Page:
Blue-green infrastructure (BGI) has been identified as a critical tool for long-term urban stormwater management. BGI is ecosystem-based and reliant on biophysical procedures to handle stormwater amount and quality, such as detainment, stockpiling infiltration, and biological absorption of toxins.   

Stormwater management is critical for preventing farmland erosion and flooding in populated urban or rural places. If sanitation facilities are swamped in either case, severe damage and environmental contamination can occur. This has a massive ecological cost and, more importantly, causes enormous hardship in the local communities. 

 

What is SWQMP?

The Storm Water Quality Management Plan is divided into three parts. Part A, or the initial implementation, is the first section of the permit. Part B is identified as the Baseline Characterization, and Part C is marked as the Implementation Plan.

 

Part A

The Notice of Intent must be accompanied by the SWQMP-Part A: Initial Application. This form is available at NOI Form - State Form 51277[1]. Part A must include the following three elements:

The NOI letter submission will also cover a written list of MS4 entities inside an MS4 area 

Each MS4 entity's identity, a liable individual for each MS4 entity, and telephone number must be included in the listing.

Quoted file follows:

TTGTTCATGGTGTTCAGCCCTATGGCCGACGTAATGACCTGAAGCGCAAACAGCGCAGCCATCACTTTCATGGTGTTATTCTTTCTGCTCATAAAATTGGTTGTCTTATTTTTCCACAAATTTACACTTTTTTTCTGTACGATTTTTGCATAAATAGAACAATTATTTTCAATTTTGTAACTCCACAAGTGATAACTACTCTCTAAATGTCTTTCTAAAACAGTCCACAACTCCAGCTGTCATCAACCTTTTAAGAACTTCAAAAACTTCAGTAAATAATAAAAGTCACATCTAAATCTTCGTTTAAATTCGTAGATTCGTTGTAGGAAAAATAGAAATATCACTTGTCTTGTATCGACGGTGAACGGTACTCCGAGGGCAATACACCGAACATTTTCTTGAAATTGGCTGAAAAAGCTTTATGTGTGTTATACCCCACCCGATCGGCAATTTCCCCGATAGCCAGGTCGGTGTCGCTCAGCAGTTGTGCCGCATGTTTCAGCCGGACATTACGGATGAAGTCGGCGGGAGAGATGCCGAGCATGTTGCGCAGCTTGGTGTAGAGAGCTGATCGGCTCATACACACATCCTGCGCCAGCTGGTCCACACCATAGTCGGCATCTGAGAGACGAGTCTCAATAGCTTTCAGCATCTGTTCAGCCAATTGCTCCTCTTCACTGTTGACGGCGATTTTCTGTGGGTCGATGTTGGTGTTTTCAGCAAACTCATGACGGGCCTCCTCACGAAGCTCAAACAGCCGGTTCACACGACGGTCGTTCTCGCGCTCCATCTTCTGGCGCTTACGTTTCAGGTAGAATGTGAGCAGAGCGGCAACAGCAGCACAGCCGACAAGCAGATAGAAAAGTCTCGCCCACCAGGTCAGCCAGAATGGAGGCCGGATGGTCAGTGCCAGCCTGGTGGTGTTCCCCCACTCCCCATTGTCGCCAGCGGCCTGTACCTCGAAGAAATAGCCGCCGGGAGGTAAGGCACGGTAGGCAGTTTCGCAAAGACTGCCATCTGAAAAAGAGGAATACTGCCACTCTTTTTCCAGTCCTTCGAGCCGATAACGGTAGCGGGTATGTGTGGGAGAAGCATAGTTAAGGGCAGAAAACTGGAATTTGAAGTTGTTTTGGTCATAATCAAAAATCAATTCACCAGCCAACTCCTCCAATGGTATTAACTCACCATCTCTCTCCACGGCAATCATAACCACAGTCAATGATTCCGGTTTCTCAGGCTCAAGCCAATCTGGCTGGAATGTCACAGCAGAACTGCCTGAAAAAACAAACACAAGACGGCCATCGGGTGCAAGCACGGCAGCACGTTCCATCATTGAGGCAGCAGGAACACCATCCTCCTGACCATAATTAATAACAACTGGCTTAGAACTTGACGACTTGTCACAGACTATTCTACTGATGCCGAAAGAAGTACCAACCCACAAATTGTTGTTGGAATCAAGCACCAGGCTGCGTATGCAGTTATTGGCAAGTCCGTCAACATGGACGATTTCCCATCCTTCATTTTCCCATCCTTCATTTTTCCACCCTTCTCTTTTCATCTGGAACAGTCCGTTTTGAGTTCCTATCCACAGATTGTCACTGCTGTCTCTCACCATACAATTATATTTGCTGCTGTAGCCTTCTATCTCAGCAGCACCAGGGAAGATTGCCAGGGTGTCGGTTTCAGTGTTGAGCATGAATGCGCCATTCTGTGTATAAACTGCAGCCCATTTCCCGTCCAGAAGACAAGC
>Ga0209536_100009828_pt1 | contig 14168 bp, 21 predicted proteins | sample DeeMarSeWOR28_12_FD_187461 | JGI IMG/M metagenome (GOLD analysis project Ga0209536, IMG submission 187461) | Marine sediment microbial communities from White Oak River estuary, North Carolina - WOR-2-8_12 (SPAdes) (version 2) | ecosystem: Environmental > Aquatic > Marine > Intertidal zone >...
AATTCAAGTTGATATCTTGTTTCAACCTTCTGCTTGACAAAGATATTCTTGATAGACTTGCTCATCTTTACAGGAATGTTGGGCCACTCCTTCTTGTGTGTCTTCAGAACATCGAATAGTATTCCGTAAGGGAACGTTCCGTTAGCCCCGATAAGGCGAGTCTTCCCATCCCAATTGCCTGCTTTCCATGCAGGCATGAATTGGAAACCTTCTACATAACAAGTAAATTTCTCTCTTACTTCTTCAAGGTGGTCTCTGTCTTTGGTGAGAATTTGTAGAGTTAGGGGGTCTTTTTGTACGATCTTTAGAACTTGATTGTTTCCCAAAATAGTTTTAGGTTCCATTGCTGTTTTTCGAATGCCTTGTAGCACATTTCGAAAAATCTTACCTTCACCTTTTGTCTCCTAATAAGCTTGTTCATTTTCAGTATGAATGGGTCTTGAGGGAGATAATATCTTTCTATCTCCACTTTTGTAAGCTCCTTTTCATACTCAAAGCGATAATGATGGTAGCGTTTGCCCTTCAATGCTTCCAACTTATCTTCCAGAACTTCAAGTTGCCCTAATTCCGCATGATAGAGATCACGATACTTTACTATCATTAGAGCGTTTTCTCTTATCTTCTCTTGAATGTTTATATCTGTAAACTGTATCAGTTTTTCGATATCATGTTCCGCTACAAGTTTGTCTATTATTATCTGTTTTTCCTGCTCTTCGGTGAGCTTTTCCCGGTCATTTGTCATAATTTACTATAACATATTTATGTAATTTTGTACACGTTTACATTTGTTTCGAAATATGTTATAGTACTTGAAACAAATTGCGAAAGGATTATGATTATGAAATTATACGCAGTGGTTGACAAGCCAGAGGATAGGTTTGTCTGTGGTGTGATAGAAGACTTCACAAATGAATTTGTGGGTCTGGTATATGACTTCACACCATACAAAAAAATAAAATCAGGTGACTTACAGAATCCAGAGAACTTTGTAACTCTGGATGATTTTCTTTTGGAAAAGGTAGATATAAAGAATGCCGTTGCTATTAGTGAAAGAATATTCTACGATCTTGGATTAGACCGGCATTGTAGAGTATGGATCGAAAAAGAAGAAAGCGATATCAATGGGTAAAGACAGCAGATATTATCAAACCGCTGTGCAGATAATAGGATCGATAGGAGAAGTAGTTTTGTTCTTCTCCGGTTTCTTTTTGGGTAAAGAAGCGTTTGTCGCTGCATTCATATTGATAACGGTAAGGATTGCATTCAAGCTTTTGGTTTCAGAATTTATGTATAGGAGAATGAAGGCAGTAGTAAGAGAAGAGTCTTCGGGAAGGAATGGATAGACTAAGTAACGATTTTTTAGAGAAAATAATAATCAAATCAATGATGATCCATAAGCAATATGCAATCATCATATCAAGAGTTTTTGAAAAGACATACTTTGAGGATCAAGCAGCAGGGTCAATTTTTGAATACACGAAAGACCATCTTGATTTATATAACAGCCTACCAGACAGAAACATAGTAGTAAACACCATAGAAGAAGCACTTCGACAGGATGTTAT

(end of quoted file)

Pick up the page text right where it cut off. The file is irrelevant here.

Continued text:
A timetable for program implementation 

This timetable must include a timeline of essential permit operations. The said time frame can choose any program-related activities and timescales that represent the priority areas of the MS4 (Municipal Separate Storm Sewer System) site, and it must align with the Compliance Schedule as underlined in the Rule.

A written budget that develops the allotment for the stormwater program in the MS4 area

An overview of recognized sources of funding must also be included in the spending plan. If numerous MS4 entities pertain to a single NOI (Notification of Interest) letter, each MS4 entity's annual budget must be kept separate. The budget will assist IDEM(Indiana Department of Environmental Management) in ensuring that an initial level of funding is apportioned to the stormwater program. For the construction of stormwater, IDEM is in the process of transforming from a permit-by-rule to a Master General Permit.